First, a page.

Lena Salaymeh, Associate Professor at Tel Aviv Law, is on leave at Princeton's Davis Center during the 2018-2019 academic year. She researches and teaches Islamic and Jewish jurisprudence in both historical and contemporary legal systems. Her book, The Beginnings of Islamic Law: Late Antique Islamicate Legal Traditions (Cambridge University Press, 2016) explores how critical historiography can illuminate Islamic legal beginnings and was awarded the American Academy of Religion Award for Excellence in the Study of Religion, Textual Studies. She has published in Law and History Review, Law & Social Inquiry, Islamic Law & Society, Journal of Legal Education, and The Immanent Frame. Her forthcoming publications use critical feminist theory and critical secularism studies to examine contemporary controversies about law and religion. She earned her PhD in Legal and Middle Eastern History from UC Berkeley and her JD from Harvard Law School; she is a member of the California Bar. (Her publications can be downloaded at http://telaviv.academia.edu/LenaSalaymeh/)
ד"ר לינא שלאימה
Research Interests and Teaching
Islamic jurisprudence and legal history; Jewish jurisprudence and legal history; legal historiography; law, “religion,” and secularism; law in the contemporary “Middle East” and North Africa; contemporary Islamic law
PhD University of California, Berkeley
MA University of California, Berkeley
JD Harvard Law School
BA University of California, Berkeley
Associate Professor of Law
Tel Aviv University, Faculty of Law
The Beginnings of Islamic Law: Late Antique Islamicate Legal Traditions. Cambridge: Cambridge University Press, 2016. (listen to the New Books Network Podcast or AAR Religious Studies News)
Salaymeh, Lena, Yosef Schwartz, and Galili Shahar, eds. Der Orient: Imaginationen in deutscher Sprache, Tel Aviver Jahrbuch für deutsche Geschichte 45. Göttingen: Wallstein Verlag; Minerva Institut für deutsche Geschichte Universität Tel Aviv, 2017.
“Temporalities of marriage: medieval Jewish and Islamic legal debates.” with Zvi Septimus, in Talmudic transgressions: engaging the work of Daniel Boyarin, edited by Charlotte Fonrobert, Ishay Rosen-Zvi, Aharon Shemesh and Moulie Vidas, 201-39. Leiden: Brill, 2017.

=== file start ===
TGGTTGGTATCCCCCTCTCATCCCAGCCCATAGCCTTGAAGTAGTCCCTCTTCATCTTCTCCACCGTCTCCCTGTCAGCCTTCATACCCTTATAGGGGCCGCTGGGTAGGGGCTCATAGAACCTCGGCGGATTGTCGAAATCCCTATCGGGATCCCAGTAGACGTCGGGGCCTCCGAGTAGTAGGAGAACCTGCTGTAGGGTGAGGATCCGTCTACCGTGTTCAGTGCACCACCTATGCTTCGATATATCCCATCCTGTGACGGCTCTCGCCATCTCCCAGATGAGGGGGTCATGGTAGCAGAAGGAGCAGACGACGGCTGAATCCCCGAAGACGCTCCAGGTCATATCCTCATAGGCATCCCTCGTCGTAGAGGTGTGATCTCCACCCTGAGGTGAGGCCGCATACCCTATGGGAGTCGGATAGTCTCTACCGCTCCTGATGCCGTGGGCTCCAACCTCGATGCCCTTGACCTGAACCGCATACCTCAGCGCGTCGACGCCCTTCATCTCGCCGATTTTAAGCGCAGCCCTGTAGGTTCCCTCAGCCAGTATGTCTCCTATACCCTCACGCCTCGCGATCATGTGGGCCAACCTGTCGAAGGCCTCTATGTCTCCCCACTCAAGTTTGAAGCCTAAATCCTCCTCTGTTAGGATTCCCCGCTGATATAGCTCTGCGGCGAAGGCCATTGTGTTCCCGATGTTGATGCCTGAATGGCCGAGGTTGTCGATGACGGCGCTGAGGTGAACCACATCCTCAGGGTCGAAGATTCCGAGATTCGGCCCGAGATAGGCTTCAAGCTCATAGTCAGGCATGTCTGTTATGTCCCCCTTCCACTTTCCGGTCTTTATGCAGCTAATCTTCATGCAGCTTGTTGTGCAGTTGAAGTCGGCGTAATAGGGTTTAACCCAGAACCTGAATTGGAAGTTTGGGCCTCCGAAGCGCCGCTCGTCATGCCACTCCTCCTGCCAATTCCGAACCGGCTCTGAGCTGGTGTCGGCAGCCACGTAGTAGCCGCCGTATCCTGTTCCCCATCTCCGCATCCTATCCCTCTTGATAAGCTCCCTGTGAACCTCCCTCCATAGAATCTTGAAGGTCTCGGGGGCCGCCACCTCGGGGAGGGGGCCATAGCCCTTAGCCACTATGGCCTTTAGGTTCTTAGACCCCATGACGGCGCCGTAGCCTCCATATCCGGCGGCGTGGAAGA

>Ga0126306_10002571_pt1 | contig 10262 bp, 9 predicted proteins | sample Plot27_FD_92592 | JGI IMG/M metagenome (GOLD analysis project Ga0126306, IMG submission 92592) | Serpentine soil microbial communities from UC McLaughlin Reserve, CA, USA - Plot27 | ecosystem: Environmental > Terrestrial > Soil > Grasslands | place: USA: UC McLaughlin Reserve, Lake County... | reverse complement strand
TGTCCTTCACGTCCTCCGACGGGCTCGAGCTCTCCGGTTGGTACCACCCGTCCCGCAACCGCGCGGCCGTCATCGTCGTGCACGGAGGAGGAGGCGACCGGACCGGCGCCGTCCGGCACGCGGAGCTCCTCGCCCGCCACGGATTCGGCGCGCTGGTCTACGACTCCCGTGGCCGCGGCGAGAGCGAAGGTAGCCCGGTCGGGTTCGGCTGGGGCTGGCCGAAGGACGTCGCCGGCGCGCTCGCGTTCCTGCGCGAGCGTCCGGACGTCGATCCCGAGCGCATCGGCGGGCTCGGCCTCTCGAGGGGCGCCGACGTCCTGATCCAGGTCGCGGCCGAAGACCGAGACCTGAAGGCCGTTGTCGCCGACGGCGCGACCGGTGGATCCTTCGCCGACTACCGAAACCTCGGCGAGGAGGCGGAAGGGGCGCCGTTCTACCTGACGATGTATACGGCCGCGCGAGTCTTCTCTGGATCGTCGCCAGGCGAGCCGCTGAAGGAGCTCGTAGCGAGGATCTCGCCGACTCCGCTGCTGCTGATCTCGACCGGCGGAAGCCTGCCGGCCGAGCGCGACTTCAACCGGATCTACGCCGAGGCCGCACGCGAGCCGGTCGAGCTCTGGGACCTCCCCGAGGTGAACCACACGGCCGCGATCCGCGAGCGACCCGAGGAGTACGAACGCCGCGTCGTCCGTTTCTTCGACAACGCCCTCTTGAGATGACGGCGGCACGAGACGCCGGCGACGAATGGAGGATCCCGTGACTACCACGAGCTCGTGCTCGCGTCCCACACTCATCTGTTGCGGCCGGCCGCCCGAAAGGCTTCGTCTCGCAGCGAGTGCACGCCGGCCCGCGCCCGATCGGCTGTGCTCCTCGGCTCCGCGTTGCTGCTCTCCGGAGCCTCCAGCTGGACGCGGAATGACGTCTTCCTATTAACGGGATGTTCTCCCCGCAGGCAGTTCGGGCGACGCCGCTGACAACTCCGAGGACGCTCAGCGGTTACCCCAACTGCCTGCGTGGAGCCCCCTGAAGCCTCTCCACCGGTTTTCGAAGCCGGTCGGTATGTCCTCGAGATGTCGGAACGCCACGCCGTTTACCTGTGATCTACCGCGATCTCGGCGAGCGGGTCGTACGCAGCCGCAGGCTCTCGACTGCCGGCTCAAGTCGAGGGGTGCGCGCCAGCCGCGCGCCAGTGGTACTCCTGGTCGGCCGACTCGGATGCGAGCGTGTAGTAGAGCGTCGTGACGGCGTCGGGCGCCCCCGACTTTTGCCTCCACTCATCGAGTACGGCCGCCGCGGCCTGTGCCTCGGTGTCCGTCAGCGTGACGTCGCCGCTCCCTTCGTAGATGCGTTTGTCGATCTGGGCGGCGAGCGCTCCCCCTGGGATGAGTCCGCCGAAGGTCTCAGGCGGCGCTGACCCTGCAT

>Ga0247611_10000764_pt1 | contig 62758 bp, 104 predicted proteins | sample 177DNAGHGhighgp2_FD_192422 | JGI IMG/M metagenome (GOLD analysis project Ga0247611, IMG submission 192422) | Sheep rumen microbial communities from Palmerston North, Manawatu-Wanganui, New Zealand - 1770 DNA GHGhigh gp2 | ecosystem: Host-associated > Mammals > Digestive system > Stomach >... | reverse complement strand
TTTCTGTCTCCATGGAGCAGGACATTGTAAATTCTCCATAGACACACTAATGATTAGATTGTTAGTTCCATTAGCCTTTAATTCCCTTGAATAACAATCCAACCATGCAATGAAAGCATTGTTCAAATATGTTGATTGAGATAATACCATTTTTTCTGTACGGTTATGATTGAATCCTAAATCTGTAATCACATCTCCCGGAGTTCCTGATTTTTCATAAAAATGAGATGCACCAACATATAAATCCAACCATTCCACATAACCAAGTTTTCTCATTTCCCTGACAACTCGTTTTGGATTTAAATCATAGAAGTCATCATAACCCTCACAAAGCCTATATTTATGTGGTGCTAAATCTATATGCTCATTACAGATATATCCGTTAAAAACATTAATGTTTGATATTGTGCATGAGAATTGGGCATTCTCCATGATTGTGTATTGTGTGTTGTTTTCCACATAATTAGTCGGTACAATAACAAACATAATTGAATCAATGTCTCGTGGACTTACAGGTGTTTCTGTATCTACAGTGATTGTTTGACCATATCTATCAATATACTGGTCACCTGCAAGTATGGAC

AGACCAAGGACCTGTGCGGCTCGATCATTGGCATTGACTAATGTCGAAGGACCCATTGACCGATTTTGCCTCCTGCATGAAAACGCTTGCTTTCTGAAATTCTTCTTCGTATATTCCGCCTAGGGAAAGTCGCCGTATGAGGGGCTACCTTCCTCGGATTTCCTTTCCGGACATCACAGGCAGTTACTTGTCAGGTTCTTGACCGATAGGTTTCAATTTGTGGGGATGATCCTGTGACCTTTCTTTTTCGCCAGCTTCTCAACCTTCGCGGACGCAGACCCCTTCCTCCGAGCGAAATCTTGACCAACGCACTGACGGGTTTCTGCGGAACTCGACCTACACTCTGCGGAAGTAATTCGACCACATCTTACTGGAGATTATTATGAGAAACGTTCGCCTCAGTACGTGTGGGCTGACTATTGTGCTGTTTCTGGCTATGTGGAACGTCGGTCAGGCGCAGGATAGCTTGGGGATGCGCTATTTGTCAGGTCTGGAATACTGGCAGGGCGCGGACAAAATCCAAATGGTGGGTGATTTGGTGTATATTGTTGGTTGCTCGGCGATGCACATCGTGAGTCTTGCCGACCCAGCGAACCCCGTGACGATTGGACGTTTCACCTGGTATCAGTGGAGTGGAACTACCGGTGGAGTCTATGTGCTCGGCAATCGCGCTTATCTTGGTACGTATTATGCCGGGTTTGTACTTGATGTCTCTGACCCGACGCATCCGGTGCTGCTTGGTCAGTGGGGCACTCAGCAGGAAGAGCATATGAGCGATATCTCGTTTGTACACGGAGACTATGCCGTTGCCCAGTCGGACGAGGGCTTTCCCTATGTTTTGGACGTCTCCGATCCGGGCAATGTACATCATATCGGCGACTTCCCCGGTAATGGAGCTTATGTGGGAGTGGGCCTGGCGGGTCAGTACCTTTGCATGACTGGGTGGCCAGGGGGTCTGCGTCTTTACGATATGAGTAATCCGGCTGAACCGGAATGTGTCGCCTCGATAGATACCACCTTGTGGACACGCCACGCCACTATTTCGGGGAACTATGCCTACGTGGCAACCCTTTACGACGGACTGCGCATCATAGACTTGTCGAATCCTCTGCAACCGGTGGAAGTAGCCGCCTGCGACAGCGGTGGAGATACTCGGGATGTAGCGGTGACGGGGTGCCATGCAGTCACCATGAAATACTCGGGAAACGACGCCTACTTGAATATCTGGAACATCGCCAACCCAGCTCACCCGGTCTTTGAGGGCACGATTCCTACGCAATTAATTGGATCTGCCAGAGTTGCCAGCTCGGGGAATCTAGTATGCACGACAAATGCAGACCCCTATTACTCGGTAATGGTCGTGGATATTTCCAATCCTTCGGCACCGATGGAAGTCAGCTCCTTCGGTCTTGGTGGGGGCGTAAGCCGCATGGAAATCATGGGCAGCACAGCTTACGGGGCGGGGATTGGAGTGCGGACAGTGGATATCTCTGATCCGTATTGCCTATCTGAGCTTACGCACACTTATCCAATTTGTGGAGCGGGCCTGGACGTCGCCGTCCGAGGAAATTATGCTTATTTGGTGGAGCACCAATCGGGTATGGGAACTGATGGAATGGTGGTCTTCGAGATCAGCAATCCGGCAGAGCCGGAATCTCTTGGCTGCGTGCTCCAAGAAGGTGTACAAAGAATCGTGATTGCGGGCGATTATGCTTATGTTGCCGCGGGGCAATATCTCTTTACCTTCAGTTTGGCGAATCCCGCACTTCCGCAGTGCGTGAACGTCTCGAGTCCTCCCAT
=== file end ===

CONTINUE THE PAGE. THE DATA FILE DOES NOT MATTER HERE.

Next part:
“Taxing citizens: socio-legal constructions of late antique Muslim identity.” Islamic Law and Society 23:4 (2016): 333-67.
“A genealogy of Islamic law: a critical approach to late antique Islamic legal history.” Mizan (March 23, 2017)
“Tunisia’s ‘revolutionary’ lawyers: political mobilization and professional autonomy.” with Eric Gobe, Law & Social Inquiry 40, no. 4 (2016): 311-345.
“Juvenile justice in Muslim-majority states.” Chap. 6 In Juvenile justice in global perspective, edited by Franklin E. Zimring, Maximo Langer and David S. Tanenhaus, 249-87. New York: NYU Press, 2015.
“'Comparing' Jewish and Islamic legal traditions: between disciplinarity and critical historical jurisprudence.” Critical Analysis of Law, New Historical Jurisprudence, 2, no. 1 (2015): 153-172.
Book sections with Ira M. Lapidus in A history of Islamic societies. Cambridge: Cambridge University Press, 2014. Additional book sections with Ira M. Lapidus in Islamic societies to the nineteenth century: a global history. Cambridge: Cambridge University Press, 2012.
“Propaganda, politics, and profiteering: Islamic law in the contemporary U.S.” Jadaliyya (September 29, 2014).
“Commodifying ‘Islamic law’ in the U.S. legal academy.” Journal of Legal Education 63, no. 4 (May 2014): 640-646.
“Between scholarship and polemic in Judeo-Islamic studies.” Islam and Christian–Muslim Relations 24, no. 3 (2013): 407-418.